Across the country, our population is aging.  The number of people who are 65 years old or older is increasing rapidly.  While many people are living more actively and healthier into their older years, the majority are coping with chronic health issues which can affect a person's ability to complete daily living activities.  This may be the catalyst for seeking assistance from natural supports, such as family, or professional services.  However, many older adults are justifiably perplexed by the maze of medical and other service providers, how to maximize their insurance benefits, where to live, and how to preserve dignity and quality of life.  

In troubling times when individuals, couples, or families are unclear about what they are dealing with, unsure about their options, or feeling overwhelmed by their situation, involving an Aging Life Care Professional or Care Manager is a great way to get additional support and expert advice.  Aging Life Care, also known as geriatric care management, is a holistic, client-centered approach to caring for older adults or others facing ongoing health challenges.  The expertise of Aging Life Care Professionals can be summarized into 8 knowledge areas: Health and Disability, Financial, Housing, Family, Social Resources, Advocacy, Legal, and Crisis Intervention. 

When services are engaged, the Care Manager begins the process with a comprehensive initial assessment, typically completed in the home, to understand the needs and preferences of each client.  What is working well and what isn’t?  What problems need to be resolved?  With this knowledge, the Care Manager will discuss possible solutions and information about options.  He or she will provide the support needed for the individual or family to make the right decisions for their situation.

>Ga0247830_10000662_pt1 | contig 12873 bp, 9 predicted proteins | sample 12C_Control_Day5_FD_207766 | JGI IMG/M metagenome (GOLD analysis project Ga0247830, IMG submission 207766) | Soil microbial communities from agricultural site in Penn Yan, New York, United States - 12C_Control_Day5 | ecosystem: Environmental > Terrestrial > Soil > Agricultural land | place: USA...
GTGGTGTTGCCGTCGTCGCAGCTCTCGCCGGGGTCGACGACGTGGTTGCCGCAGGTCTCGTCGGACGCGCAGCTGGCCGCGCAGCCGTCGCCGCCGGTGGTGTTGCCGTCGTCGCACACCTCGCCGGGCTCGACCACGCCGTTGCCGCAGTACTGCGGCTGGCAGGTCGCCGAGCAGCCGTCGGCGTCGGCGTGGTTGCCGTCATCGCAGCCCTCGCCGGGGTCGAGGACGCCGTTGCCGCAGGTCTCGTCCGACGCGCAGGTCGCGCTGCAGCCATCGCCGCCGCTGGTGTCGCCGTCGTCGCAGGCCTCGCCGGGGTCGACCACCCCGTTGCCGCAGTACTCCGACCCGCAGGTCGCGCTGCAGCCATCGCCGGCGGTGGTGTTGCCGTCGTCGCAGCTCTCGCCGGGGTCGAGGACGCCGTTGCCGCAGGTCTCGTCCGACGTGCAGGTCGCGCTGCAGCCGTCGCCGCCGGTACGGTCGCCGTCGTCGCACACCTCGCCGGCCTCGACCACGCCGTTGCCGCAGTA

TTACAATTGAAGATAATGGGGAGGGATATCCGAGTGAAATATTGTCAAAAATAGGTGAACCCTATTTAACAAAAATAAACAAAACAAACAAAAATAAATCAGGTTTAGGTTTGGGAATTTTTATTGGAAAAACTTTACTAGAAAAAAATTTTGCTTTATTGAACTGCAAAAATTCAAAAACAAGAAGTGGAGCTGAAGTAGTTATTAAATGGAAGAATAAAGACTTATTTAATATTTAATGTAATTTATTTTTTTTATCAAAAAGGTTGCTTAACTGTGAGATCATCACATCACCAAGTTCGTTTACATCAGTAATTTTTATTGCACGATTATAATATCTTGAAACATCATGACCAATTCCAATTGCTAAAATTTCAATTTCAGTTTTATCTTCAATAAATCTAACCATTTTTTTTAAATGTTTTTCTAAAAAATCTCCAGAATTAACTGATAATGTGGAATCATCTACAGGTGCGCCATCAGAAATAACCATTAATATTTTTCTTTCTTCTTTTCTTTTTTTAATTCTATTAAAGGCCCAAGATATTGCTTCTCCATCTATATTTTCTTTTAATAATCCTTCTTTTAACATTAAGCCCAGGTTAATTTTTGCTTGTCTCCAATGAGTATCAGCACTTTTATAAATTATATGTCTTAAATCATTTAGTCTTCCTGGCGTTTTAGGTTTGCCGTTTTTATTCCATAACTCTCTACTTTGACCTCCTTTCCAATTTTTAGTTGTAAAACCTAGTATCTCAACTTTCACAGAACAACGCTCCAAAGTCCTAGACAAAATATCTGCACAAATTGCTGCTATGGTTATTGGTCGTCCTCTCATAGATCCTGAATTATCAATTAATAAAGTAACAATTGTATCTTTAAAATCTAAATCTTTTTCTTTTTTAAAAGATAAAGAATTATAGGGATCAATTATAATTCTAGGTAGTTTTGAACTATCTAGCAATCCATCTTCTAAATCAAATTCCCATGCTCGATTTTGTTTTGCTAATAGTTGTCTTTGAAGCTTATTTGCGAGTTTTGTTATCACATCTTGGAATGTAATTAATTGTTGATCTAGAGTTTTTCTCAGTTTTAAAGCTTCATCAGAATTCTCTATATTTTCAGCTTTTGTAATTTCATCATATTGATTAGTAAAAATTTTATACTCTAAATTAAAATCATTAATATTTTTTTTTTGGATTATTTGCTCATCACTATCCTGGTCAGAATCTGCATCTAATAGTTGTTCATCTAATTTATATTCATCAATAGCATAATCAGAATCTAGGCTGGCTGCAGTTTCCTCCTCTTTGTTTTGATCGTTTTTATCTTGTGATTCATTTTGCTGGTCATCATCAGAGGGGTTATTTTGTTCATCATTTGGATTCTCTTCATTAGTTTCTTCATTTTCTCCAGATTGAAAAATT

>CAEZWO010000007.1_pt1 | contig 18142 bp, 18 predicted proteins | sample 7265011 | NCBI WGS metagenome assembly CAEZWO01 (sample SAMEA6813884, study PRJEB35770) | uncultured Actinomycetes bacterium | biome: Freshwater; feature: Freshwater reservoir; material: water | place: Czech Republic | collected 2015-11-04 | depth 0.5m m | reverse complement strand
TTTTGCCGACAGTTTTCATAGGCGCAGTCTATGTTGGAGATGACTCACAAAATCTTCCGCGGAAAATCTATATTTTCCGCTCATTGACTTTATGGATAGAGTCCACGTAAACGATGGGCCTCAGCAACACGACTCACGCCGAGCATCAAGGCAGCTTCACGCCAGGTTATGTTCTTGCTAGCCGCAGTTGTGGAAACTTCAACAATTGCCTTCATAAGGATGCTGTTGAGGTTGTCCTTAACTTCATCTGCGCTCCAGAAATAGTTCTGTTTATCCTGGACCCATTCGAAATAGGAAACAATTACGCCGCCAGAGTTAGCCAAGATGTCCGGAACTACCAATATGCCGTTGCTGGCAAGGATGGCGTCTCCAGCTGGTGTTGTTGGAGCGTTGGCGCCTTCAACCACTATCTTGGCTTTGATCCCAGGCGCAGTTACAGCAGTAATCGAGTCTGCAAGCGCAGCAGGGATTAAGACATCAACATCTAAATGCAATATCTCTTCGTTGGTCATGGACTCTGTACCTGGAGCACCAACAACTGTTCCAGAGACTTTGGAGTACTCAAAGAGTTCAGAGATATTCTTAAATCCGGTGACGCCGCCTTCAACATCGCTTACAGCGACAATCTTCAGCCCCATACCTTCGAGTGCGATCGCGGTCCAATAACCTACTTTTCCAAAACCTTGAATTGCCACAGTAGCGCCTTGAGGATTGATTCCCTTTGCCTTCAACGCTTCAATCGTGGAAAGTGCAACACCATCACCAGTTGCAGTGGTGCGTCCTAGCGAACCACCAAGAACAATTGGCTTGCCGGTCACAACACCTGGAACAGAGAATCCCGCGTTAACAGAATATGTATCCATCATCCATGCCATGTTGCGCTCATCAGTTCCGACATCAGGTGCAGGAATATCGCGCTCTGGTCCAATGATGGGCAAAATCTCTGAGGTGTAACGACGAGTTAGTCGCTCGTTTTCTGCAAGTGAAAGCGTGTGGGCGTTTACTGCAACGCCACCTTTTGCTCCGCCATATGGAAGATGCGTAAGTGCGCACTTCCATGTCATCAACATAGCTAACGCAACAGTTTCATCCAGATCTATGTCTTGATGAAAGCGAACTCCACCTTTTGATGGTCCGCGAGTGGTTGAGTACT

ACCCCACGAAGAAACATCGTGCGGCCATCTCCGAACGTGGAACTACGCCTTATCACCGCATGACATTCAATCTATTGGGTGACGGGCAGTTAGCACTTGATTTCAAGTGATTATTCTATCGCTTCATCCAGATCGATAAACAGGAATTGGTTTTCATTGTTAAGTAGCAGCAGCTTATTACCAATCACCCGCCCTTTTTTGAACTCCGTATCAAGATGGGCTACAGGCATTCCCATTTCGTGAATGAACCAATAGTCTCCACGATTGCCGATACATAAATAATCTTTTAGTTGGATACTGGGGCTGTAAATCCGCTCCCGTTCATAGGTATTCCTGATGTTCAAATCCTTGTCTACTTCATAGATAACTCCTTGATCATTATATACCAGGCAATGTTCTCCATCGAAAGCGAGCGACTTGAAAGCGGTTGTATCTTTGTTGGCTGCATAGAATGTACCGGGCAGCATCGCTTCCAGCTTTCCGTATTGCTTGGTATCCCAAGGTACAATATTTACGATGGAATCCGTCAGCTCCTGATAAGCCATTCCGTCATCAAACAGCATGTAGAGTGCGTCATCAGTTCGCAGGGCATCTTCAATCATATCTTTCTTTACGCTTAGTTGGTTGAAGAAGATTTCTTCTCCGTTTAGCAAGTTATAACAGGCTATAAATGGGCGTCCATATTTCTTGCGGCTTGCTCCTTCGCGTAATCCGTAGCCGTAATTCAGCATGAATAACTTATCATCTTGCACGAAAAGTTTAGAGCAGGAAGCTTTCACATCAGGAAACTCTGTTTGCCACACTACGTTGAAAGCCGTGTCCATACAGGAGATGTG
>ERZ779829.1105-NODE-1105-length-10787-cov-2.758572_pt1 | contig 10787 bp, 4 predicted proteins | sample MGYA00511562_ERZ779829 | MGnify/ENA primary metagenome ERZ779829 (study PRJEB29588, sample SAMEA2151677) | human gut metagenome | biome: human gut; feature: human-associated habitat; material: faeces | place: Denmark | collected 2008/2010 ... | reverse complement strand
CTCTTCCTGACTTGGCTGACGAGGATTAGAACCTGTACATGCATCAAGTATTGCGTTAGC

Depending on the needs of the client, this could be a one-time meeting or could lead to a long-term professional relationship.  Care Managers can provide on-going care management, monitor outcomes, needs assessment, recommendations, guidance, and advocacy, as requested.  Additionally, Care Managers can serve as the eyes and ears to assist out of town family members coordinate care for their loved ones and can serve as peace of mind for individuals with few natural supports who want someone to call in times of need. 

Many Care Managers are a part of the Aging Life Care Association.  To find an Aging Life Care Professional in your area, visit their website www.aginglifecare.org.

 

Heather Imhoff, MSW, LMSW, CMC is a certified Care Manager and has been a licensed social worker working older adults and people with physical disabilities for 11 years.  She has a special interest in behavioral health and enhancing quality of life.  She co-owns and operates Crossroads Aging Care Professionals, LLC in Santa Fe, New Mexico.